14 days to Christmas. All but one gift remains on my shopping list. All of those presents except one that I had made and await shipment, done in person including a multi-hour trip through 4 levels of vintage awesomeness at the Hamilton Antique Mall on Ottawa Street where two gifts and a new kitchen light made their way home with me. It’s the longest I have worn a mask, second only to watching my youngest play hockey back in the good ‘ol days of Yellow-Protect.
It will have been four weeks this coming Monday since Hamilton moved into Red-Control which means today, the Province will either announce that we will remain at this level, or move to Grey-Lockdown. Most expected last week as COVID-19 numbers steadily increased, that we were headed into the most restrictive level under the ministries colour-coded system. We escaped that fate once, however today, breaths are being held as the government prepares to make an announcement on this very subject and once again, many expect us not to escape a Christmas both apart from our families, and with nowhere to go but for essential services.
I am happy I have had a chance to Christmas shop in person – including continuing our yearly tradition of buying a real tree, and that my youngest has been able to at least practice hockey every other week and ramble on about how much fun she had on the car ride home and text me from her mom’s asking when her next practice is (a large feat as mentioned in my last article). I am also grateful that those whose livelihood depends on staying open like my friends in Crown Point, downtown, Ward 5, Winona, Concession Street, etc., have been able to push on and make the best of these trying circumstances in an effort to get through these difficult economic times.
I want what is best for us all, taking into account how something as severe as a lockdown over the Christmas holidays and not being able to spend it with our parents, grandparents, and others we would normally spend this very special time with, will affect our mental health these next few weeks. I can only imagine how hard it’s already been for businesses and organizations trying to make a go of their stores and the services they offer, attempting to follow the changing rules and going from one colour zone to another, never mind finding ourselves back where we were when all of this started – locked in our homes with our immediate families, staring at our mother’s eyebrows and our father’s left shoulder via Zoom.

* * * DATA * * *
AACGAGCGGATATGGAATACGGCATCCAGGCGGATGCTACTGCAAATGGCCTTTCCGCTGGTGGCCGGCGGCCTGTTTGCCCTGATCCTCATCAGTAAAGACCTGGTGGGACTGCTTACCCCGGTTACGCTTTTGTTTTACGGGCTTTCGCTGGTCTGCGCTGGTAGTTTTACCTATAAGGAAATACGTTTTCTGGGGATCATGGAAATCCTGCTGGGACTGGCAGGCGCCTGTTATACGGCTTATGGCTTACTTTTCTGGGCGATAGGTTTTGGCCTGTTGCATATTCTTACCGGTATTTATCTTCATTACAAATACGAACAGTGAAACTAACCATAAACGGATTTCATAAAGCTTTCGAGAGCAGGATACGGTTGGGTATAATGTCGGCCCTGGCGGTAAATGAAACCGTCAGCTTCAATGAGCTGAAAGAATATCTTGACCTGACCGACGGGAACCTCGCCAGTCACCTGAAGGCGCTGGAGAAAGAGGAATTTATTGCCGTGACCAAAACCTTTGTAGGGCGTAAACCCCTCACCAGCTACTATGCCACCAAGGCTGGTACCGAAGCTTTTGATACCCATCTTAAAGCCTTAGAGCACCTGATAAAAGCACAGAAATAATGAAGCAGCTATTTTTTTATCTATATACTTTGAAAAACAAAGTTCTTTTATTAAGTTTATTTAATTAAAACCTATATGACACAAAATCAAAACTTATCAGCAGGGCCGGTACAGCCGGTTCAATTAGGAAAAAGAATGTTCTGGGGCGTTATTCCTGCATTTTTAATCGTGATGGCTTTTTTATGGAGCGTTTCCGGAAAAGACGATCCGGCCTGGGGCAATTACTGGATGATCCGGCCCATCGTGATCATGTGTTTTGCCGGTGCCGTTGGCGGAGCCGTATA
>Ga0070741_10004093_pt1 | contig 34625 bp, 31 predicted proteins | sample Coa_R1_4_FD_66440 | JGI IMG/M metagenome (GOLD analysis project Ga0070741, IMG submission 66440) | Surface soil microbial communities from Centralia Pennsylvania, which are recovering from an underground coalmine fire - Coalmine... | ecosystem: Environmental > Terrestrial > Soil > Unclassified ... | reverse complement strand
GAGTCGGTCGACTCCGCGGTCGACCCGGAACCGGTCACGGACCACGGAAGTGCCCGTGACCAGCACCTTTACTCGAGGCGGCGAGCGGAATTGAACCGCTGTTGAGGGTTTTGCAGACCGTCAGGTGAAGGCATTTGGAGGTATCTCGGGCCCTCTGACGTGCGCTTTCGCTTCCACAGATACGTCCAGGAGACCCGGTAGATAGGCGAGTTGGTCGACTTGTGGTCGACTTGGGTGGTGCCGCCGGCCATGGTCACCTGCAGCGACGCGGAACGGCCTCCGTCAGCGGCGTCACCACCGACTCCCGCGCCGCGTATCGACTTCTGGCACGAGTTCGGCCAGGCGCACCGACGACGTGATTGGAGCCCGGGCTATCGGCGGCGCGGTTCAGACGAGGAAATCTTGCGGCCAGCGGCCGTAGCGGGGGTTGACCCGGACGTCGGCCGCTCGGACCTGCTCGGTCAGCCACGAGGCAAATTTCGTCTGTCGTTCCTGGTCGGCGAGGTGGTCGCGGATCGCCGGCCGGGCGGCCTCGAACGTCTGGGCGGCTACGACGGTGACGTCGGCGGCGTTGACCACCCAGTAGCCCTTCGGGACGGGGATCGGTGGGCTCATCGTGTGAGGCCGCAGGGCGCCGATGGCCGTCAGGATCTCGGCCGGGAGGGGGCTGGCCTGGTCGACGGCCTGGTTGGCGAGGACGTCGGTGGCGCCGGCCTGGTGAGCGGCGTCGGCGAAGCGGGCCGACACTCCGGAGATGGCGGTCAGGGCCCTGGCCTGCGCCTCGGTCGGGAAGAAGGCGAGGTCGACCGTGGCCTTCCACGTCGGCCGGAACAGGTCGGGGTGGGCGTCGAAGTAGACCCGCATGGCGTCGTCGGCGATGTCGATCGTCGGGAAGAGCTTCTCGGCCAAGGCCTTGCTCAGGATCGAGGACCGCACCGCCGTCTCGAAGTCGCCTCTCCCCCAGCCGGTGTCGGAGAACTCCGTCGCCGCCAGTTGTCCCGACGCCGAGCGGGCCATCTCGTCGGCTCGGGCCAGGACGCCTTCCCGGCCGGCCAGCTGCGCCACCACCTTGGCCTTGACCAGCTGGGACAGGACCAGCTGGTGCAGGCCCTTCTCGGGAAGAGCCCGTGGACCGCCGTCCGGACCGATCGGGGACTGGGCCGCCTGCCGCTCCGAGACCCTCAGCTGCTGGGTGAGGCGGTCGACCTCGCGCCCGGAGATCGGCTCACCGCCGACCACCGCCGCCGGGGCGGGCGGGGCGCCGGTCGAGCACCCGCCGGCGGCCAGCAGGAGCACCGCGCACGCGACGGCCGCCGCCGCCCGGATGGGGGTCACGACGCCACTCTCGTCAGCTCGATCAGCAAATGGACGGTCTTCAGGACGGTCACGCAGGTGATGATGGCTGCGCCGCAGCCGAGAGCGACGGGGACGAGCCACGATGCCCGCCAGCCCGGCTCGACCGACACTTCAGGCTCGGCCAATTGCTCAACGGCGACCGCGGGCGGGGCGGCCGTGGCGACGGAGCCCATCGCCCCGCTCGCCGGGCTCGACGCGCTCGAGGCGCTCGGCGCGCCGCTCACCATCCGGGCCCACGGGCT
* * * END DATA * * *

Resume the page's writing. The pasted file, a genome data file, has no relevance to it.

Although Christmas always looks different for our family depending on whether or not I have my girls overnight Christmas Eve or at noon/for dinner Christmas day, I can count the number of times I have missed having dinner with my folks over 47 years on one hand. It’s actually been so long I don’t even remember any of those times, but with my mom having Lupus and my parents being close to and over 70, not to mention the fear of hefty fines, we won’t gather with family and friends at my parents this year which for certain, is the first time my girls have missed dinner with their grandparents.
Our family is not alone of course. Worldwide I am sure millions of families are in similar situations, and these are sacrifices we are all making to get us through what we hope are the final months as vaccinations and spring hopefully brings new light and hope.
Although it won’t be the same without Christmas trees and holiday music filling the air, my hope is that soon we will all be able to have dinner again as an extended family. Although maybe I can find an already decorated pop up tree and dust off the Frank Sinatra and Snoopy CD’s in July? Regardless of colour zones, it’s been a long time since we have all shared space considering that before COVID, we were at my parents at least once a week for dinner.
As I reflect on this past year and look ahead with hope as Ontario prepares to rollout the first round of vaccinations, I see a Facebook feed divided. It’s a battle ground shared by those who question masks, who are dead set against a COVID vaccine, and those wearing masks in their own car already virtually lined up for that needle anticipating their cohorts turn to be inoculated and I think to myself, what I want most is for the anger to stop this Christmas.
At this Wednesday’s General Issues Committee in Hamilton, there didn’t seem to be a concern about the status of our critical care beds and that although they were monitoring the rise in numbers, they were also in constant discussion with regards to ways to mitigate overcrowding should the need for urgent hospital beds arise. The Hamilton-Wentworth District School Board also announced again this week that they are offering up vacant schools to the City for emergency shelters as has already been done with the former Cathedral Boys school. So the biggest concern with rising COVID cases and the worry of stretching our health system thinner than they already are each flu season, seems to have some viable solutions?